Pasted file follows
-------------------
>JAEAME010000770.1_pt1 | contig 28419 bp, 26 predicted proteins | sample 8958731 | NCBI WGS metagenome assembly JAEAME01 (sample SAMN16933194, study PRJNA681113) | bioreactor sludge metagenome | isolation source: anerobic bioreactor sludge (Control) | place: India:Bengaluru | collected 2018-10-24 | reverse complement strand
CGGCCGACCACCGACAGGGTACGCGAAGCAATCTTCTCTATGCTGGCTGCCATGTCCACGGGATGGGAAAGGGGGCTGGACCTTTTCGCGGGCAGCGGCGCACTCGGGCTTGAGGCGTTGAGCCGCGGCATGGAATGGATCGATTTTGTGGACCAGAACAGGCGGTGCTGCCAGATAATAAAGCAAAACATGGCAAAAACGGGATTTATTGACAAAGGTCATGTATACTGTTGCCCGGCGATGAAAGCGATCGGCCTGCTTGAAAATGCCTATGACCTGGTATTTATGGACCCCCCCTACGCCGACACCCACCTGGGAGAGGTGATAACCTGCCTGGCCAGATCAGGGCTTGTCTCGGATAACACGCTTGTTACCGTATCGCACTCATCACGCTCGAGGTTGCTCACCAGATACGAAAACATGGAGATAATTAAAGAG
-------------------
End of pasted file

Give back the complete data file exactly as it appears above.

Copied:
>JAEAME010000770.1_pt1 | contig 28419 bp, 26 predicted proteins | sample 8958731 | NCBI WGS metagenome assembly JAEAME01 (sample SAMN16933194, study PRJNA681113) | bioreactor sludge metagenome | isolation source: anerobic bioreactor sludge (Control) | place: India:Bengaluru | collected 2018-10-24 | reverse complement strand
CGGCCGACCACCGACAGGGTACGCGAAGCAATCTTCTCTATGCTGGCTGCCATGTCCACGGGATGGGAAAGGGGGCTGGACCTTTTCGCGGGCAGCGGCGCACTCGGGCTTGAGGCGTTGAGCCGCGGCATGGAATGGATCGATTTTGTGGACCAGAACAGGCGGTGCTGCCAGATAATAAAGCAAAACATGGCAAAAACGGGATTTATTGACAAAGGTCATGTATACTGTTGCCCGGCGATGAAAGCGATCGGCCTGCTTGAAAATGCCTATGACCTGGTATTTATGGACCCCCCCTACGCCGACACCCACCTGGGAGAGGTGATAACCTGCCTGGCCAGATCAGGGCTTGTCTCGGATAACACGCTTGTTACCGTATCGCACTCATCACGCTCGAGGTTGCTCACCAGATACGAAAACATGGAGATAATTAAAGAG